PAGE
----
“Antifeminism”: the word dates from the late nineteenth century, at a time when “feminism” entered common usage. On the political level, antifeminism was well integrated within the body of European rights, although it also attracted other families of thought. For example, in the mid-nineteenth century, the Frenchman Pierre-Joseph Proudhon (1809-1865), the “father of anarchism,” revealed himself to be simultaneously misogynistic, antifeminist, and a supporter of male domination. While as a whole antifeminism found its justification in the defense of tradition, it was flexible enough to also become an aspect of modernity: the Italian futurists from the early twentieth century wanted to “glorify war—the only cure for the world—militarism, patriotism [...] and contempt for women” (Manifesto of Futurism, 1912).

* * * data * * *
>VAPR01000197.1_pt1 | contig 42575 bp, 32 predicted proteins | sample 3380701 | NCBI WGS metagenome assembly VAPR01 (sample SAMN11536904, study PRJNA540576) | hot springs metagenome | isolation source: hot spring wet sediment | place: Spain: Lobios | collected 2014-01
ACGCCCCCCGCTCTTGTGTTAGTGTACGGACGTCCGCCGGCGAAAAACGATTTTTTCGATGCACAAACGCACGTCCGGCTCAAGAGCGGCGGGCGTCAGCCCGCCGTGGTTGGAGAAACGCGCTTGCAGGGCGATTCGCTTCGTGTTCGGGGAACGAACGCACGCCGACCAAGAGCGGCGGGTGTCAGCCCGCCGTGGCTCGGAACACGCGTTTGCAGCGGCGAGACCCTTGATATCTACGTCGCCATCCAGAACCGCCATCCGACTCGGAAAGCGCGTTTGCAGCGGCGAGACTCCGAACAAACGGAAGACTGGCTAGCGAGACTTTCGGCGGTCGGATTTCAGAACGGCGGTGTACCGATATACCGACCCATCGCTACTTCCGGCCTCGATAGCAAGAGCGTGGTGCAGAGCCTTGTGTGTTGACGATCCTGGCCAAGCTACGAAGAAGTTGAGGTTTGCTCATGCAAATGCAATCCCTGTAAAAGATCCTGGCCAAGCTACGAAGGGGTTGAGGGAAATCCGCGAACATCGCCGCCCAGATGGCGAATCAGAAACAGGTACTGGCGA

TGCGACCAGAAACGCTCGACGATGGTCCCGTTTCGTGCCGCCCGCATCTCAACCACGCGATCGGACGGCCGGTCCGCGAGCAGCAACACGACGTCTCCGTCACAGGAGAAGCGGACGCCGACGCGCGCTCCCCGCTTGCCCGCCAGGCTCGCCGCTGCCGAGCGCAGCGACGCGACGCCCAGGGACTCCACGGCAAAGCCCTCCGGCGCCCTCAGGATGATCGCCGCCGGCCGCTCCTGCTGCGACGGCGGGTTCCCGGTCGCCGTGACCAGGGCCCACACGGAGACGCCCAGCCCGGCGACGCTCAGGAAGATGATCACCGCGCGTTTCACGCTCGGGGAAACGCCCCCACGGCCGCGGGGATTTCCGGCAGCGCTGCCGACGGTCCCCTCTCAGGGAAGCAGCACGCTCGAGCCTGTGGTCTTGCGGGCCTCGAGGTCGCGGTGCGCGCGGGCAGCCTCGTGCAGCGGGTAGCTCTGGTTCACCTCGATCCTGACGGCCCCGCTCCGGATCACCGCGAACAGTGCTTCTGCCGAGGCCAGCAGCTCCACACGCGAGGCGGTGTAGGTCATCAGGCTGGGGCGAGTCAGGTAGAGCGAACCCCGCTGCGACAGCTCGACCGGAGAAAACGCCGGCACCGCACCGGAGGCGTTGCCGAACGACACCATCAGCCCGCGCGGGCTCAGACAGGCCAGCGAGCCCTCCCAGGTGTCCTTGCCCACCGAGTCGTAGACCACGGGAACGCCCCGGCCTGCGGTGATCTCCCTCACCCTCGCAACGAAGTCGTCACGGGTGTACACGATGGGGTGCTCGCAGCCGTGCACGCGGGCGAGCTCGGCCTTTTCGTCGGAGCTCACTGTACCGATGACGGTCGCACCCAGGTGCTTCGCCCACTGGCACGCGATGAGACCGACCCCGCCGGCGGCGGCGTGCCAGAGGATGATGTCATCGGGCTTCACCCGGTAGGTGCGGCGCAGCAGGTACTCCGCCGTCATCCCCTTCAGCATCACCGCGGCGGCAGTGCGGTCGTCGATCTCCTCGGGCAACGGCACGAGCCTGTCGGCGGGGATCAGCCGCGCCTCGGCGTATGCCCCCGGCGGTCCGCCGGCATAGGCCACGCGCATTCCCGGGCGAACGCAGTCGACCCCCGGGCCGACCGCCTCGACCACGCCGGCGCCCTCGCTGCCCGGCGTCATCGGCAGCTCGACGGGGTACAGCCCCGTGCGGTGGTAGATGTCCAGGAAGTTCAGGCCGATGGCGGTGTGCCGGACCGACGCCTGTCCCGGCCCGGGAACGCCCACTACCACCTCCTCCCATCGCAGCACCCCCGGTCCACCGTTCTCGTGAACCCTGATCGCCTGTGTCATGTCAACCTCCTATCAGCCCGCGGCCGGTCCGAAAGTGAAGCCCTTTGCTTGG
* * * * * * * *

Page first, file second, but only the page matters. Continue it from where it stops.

What brought the antifeminists together was a fiercely differentialist discourse regarding the sexes, whose hierarchical and complementary social functions were, according to them, prescribed by nature and/or divine will. Any change was interpreted as a danger for the social order and the future of humanity. An intense pessimism sustained this declinist form of thought. The devirilization of the white man castrated by the gynecocracy is one of its central themes. The sexual metaphor served as a patriarchal call to order based on the heterosexual norm. This discourse took inspiration from centuries-old misogyny; it revived topoi such as the “battle of the trousers” that inspired the entire West during the Middle Ages, an avatar of the “battle of the sexes” present in Europe from the late nineteenth century onward in antisuffragist caricatures, which depicted men being dominated and beaten by their liberated wives. This male anxiety shows how much “the private is political,” for the transformations underway jeopardized the traditional social relations between men and women.